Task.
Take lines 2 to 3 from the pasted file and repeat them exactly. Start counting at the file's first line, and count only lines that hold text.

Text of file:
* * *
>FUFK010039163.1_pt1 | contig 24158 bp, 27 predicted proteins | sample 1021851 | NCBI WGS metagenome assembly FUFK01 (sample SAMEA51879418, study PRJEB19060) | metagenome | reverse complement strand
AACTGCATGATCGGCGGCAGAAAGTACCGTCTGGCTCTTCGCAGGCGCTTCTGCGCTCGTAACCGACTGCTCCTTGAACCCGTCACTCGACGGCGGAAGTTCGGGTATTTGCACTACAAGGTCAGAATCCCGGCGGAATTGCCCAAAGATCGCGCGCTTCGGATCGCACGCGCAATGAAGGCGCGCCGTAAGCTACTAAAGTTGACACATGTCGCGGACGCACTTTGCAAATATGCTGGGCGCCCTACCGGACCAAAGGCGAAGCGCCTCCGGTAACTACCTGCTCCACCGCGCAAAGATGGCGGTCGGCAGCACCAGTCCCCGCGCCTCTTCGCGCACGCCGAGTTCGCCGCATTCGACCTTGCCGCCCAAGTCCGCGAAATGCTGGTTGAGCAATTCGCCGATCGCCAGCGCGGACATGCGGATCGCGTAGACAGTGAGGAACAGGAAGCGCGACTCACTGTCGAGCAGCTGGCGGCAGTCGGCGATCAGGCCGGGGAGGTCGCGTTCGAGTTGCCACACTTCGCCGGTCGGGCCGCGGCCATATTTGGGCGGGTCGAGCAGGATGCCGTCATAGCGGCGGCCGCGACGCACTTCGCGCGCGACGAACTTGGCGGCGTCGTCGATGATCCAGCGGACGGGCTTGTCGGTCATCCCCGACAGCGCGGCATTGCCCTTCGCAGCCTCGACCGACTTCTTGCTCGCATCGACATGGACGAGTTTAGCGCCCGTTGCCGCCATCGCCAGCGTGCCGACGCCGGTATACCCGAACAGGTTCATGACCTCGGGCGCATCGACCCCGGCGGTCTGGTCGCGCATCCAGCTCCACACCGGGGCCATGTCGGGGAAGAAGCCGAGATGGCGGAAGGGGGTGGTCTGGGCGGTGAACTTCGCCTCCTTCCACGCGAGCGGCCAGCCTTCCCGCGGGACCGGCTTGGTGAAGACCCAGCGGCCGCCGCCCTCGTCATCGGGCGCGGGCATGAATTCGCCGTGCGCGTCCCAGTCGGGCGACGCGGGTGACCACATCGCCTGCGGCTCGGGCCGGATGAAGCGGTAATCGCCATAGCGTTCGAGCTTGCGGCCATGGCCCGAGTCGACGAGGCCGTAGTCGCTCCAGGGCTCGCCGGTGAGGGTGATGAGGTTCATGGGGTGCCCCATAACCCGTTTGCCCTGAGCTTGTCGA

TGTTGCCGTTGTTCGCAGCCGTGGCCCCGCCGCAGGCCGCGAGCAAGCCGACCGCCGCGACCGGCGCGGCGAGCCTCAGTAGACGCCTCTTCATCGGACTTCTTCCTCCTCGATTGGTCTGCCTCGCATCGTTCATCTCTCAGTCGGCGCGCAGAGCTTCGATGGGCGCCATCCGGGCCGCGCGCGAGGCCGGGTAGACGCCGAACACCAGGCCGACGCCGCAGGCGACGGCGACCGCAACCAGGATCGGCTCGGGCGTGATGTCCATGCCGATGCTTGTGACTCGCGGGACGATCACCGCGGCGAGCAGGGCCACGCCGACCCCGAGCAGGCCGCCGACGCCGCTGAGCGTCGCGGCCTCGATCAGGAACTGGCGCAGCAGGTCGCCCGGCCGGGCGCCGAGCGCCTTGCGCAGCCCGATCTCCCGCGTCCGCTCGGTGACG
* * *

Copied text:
AACTGCATGATCGGCGGCAGAAAGTACCGTCTGGCTCTTCGCAGGCGCTTCTGCGCTCGTAACCGACTGCTCCTTGAACCCGTCACTCGACGGCGGAAGTTCGGGTATTTGCACTACAAGGTCAGAATCCCGGCGGAATTGCCCAAAGATCGCGCGCTTCGGATCGCACGCGCAATGAAGGCGCGCCGTAAGCTACTAAAGTTGACACATGTCGCGGACGCACTTTGCAAATATGCTGGGCGCCCTACCGGACCAAAGGCGAAGCGCCTCCGGTAACTACCTGCTCCACCGCGCAAAGATGGCGGTCGGCAGCACCAGTCCCCGCGCCTCTTCGCGCACGCCGAGTTCGCCGCATTCGACCTTGCCGCCCAAGTCCGCGAAATGCTGGTTGAGCAATTCGCCGATCGCCAGCGCGGACATGCGGATCGCGTAGACAGTGAGGAACAGGAAGCGCGACTCACTGTCGAGCAGCTGGCGGCAGTCGGCGATCAGGCCGGGGAGGTCGCGTTCGAGTTGCCACACTTCGCCGGTCGGGCCGCGGCCATATTTGGGCGGGTCGAGCAGGATGCCGTCATAGCGGCGGCCGCGACGCACTTCGCGCGCGACGAACTTGGCGGCGTCGTCGATGATCCAGCGGACGGGCTTGTCGGTCATCCCCGACAGCGCGGCATTGCCCTTCGCAGCCTCGACCGACTTCTTGCTCGCATCGACATGGACGAGTTTAGCGCCCGTTGCCGCCATCGCCAGCGTGCCGACGCCGGTATACCCGAACAGGTTCATGACCTCGGGCGCATCGACCCCGGCGGTCTGGTCGCGCATCCAGCTCCACACCGGGGCCATGTCGGGGAAGAAGCCGAGATGGCGGAAGGGGGTGGTCTGGGCGGTGAACTTCGCCTCCTTCCACGCGAGCGGCCAGCCTTCCCGCGGGACCGGCTTGGTGAAGACCCAGCGGCCGCCGCCCTCGTCATCGGGCGCGGGCATGAATTCGCCGTGCGCGTCCCAGTCGGGCGACGCGGGTGACCACATCGCCTGCGGCTCGGGCCGGATGAAGCGGTAATCGCCATAGCGTTCGAGCTTGCGGCCATGGCCCGAGTCGACGAGGCCGTAGTCGCTCCAGGGCTCGCCGGTGAGGGTGATGAGGTTCATGGGGTGCCCCATAACCCGTTTGCCCTGAGCTTGTCGA

TGTTGCCGTTGTTCGCAGCCGTGGCCCCGCCGCAGGCCGCGAGCAAGCCGACCGCCGCGACCGGCGCGGCGAGCCTCAGTAGACGCCTCTTCATCGGACTTCTTCCTCCTCGATTGGTCTGCCTCGCATCGTTCATCTCTCAGTCGGCGCGCAGAGCTTCGATGGGCGCCATCCGGGCCGCGCGCGAGGCCGGGTAGACGCCGAACACCAGGCCGACGCCGCAGGCGACGGCGACCGCAACCAGGATCGGCTCGGGCGTGATGTCCATGCCGATGCTTGTGACTCGCGGGACGATCACCGCGGCGAGCAGGGCCACGCCGACCCCGAGCAGGCCGCCGACGCCGCTGAGCGTCGCGGCCTCGATCAGGAACTGGCGCAGCAGGTCGCCCGGCCGGGCGCCGAGCGCCTTGCGCAGCCCGATCTCCCGCGTCCGCTCGGTGACG